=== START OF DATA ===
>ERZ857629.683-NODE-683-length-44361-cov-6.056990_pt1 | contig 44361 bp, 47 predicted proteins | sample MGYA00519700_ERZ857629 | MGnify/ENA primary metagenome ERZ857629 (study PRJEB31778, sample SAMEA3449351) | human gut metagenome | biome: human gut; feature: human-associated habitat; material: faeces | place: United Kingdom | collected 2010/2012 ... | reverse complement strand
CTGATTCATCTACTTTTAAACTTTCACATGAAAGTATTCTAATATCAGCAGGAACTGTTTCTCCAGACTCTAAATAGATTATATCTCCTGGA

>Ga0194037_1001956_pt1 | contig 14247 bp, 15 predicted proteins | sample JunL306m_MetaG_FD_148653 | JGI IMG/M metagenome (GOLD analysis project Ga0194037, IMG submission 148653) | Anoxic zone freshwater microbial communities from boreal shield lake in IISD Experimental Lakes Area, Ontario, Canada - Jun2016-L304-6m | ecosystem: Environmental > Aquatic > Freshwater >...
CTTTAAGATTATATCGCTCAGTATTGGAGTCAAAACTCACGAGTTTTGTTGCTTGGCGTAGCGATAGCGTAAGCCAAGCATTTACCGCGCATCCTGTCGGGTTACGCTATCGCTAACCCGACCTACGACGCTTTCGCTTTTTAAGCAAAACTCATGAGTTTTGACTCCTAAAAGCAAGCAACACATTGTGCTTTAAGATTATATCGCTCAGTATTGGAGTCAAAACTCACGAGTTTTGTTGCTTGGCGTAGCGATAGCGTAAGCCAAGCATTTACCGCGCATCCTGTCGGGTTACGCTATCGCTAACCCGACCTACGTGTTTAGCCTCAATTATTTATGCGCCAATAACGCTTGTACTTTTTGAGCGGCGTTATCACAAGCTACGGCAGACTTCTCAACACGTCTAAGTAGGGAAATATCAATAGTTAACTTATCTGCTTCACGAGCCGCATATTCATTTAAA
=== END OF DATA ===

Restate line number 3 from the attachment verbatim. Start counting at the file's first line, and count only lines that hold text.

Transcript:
>Ga0194037_1001956_pt1 | contig 14247 bp, 15 predicted proteins | sample JunL306m_MetaG_FD_148653 | JGI IMG/M metagenome (GOLD analysis project Ga0194037, IMG submission 148653) | Anoxic zone freshwater microbial communities from boreal shield lake in IISD Experimental Lakes Area, Ontario, Canada - Jun2016-L304-6m | ecosystem: Environmental > Aquatic > Freshwater >...